From The Australian, by Gemma Tognini
Those actions, the savages who commissioned them, planned them and carried them out, and their unequivocal condemnation is in fact the least complicated thing around.
It is the embodiment of evil. But still, a disturbing number of folks, not just those in sections of the media and politics, have spoken of these things as if they were some kind of accident, some kind of event you can just brush aside. Like dropping the F-bomb after stubbing your toe.
I’m sure Martin Bryant had a complex upbringing, but not one part of his murderous rampage at Port Arthur was complicated. It was planned. It was deliberate. Condemning him, and what he did, was never complicated.
The same people who brought you “believe all women” did not believe the women who were raped in public on the streets of Gaza and paraded for all to see. Believe all women except Jewish women. The same mob who regularly say language is violence refuse to condemn actual violence. The shame on federal teal MPs Kylea Tink and Sophie Scamps.
In the face of overwhelming evidence, so many refused to believe Hamas had beheaded Jewish babies. In the face of absolutely no evidence, these same people were quite happy to say Israel had fired a rocket at a hospital in Gaza and killed 500 people. When the truth emerged, that it was a terrible, tragic own goal, there was no commensurate condemnation for the culprits.
It’s an absolute truth to say there have been civilian casualties in the West Bank through the decades of conflict.
It is absolutely true to say there are things that have gone terribly wrong during Israel Defence Forces incursions. But these were not deliberate. And those responsible were held to account.
To say these are one and the same is implausible. It’s not just a false equivalence, it’s a fundamental moral failure. I don’t understand the need for it. What makes a person so blinded by ideology that all reason goes out the door, unable to accept facts at face value?
As teal MP for Wentworth Allegra Spender said this week, “I support the legitimate aspirations of Palestinians for statehood … but Hamas is committed to the destruction of Israel so can never be a partner for peace.” There it is. Nuance. A recognition that there can be no peace when one side’s primary purpose is annihilating the other.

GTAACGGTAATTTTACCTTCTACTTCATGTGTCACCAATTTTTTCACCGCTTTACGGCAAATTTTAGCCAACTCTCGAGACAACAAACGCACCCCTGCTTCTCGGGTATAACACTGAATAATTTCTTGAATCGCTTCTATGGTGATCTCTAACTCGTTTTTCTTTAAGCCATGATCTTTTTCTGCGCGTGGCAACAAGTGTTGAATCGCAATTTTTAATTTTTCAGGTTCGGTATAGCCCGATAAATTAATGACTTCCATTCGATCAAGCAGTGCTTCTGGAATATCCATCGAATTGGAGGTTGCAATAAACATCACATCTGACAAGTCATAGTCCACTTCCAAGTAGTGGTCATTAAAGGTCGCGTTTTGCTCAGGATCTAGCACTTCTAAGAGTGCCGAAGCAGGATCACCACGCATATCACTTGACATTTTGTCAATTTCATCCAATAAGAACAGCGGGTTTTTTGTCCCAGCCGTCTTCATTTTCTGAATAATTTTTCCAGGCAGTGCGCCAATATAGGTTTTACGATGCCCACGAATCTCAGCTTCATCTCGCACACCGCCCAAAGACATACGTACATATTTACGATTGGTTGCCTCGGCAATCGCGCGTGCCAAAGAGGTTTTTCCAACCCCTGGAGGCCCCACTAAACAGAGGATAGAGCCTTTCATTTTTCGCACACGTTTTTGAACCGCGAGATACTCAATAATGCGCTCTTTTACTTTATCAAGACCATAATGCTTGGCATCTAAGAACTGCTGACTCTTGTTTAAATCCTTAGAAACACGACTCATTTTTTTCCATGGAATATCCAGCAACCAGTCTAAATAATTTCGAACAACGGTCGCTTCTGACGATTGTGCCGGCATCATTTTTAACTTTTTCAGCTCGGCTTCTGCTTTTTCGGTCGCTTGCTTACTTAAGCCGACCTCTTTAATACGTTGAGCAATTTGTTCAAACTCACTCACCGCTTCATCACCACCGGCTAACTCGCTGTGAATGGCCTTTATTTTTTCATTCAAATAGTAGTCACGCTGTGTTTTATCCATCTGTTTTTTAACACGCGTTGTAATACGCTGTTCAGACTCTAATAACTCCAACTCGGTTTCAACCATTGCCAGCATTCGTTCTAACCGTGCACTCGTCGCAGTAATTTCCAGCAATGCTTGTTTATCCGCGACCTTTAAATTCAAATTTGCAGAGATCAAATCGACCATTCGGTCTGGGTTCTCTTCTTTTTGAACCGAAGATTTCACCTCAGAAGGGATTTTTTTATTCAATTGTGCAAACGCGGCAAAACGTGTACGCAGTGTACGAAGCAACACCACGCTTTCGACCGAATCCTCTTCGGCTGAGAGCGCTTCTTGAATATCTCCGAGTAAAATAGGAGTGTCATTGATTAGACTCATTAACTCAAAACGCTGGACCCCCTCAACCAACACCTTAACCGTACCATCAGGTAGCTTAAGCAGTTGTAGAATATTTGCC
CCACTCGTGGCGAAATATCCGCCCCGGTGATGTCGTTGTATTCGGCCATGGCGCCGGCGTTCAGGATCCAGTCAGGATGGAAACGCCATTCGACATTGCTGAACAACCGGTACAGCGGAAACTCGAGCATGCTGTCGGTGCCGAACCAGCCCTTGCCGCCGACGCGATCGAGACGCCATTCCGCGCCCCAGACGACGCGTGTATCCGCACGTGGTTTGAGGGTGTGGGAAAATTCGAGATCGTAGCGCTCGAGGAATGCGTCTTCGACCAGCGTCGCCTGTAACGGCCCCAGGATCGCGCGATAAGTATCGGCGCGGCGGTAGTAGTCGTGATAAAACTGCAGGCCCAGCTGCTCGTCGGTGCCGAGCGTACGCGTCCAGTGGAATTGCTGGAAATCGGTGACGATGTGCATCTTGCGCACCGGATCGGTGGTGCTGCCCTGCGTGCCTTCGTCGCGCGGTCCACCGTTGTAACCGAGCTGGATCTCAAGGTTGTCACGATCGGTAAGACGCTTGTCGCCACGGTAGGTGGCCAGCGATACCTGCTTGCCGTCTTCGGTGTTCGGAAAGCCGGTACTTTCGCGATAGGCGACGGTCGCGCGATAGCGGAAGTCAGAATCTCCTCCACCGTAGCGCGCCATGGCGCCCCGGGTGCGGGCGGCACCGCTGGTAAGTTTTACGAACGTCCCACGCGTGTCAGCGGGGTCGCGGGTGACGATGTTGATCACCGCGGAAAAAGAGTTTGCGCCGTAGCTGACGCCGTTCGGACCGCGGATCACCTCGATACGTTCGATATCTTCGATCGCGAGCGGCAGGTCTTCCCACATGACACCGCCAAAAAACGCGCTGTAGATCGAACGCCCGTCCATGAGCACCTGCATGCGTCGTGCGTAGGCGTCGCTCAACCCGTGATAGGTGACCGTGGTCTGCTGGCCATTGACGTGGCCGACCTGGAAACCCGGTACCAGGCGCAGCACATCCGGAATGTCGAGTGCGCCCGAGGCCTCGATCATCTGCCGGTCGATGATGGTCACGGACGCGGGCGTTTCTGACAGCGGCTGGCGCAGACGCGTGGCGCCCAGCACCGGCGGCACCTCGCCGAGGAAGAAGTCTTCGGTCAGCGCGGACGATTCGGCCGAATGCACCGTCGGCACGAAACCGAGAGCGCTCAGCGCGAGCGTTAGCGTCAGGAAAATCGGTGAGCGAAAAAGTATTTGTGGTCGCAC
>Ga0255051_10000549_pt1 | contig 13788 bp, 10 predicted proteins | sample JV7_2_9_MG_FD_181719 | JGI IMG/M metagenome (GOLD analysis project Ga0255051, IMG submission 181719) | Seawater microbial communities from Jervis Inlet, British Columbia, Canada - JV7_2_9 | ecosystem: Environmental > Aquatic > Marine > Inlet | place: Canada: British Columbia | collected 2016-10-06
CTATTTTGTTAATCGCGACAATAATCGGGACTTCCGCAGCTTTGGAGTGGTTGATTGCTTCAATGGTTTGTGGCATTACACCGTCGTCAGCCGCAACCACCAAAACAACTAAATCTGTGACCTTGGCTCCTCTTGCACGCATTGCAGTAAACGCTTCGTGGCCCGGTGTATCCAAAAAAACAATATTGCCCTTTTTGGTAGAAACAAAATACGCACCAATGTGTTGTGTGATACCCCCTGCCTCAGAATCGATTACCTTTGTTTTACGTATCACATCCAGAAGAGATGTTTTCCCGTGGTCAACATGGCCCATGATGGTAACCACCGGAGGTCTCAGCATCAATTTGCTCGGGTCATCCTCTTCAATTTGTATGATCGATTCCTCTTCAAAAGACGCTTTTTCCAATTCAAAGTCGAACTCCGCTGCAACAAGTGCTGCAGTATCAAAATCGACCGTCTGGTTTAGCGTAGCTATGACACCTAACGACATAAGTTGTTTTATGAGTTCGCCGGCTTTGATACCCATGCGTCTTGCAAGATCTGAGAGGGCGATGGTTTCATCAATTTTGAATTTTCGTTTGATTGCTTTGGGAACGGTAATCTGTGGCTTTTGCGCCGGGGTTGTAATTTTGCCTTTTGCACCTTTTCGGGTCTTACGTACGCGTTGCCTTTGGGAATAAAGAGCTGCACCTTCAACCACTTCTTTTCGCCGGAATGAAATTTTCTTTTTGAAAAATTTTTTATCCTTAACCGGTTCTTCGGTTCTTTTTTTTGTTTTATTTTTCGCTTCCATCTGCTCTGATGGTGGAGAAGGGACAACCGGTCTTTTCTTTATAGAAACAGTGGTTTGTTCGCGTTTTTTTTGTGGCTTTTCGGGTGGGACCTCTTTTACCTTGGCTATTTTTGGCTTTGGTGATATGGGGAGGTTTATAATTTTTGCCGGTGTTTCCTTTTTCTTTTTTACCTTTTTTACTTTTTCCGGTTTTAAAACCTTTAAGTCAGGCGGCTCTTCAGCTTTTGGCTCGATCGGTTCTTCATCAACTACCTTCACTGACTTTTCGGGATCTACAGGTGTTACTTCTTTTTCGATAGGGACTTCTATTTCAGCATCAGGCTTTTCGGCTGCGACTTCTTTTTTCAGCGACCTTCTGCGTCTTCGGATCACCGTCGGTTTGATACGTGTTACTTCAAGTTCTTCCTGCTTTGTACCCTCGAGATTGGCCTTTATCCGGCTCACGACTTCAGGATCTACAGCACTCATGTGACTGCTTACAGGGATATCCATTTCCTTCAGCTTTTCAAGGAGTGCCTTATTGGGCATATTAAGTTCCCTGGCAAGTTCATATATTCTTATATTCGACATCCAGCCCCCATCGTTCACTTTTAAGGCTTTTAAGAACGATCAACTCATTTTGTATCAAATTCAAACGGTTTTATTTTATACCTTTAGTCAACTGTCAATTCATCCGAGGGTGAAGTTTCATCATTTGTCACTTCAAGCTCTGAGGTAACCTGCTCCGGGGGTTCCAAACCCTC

Even as Australia was waking up from its referendum hangover, the same sort of weird narrative invention was at play. For equal parts mental preservation and the fact I felt I had nothing of value to offer the conversation, I declared myself a voice referendum Switzerland as soon as the date was announced. As the results came in on Saturday night, I was astounded to see both sides of the debate make all kinds of wild claims about why their side won or lost.
According to the most vocal, visible Yes campaigners, more than 60 per cent of Australians are fundamentally racist. Some couldn’t stop there; more than 60 per cent of Australians are too dumb to understand, especially those in Sydney’s western suburbs.
Gloating, feral No voters proudly parroted their favourite lines too. They don’t REALLY care about reconciliation, they’re just in it for the gift. Speaking of national unity, many gladly told the other side where to go in language way more colourful than can be printed here.
I’m exhausted by it all, truth be told, but more than that I’m perplexed. This pogrom hit like a king tide. Like a cannonball to our collective hearts. There are friends of mine, colleagues and clients who have lost family and friends in the most horrific deaths. Someone asked me this week, “Why are you posting this stuff, are you Jewish?”
Does it matter that I’m not? I am human. I can distinguish between Hamas and the subjugated people of the disputed territories. And can tell the difference between good and evil.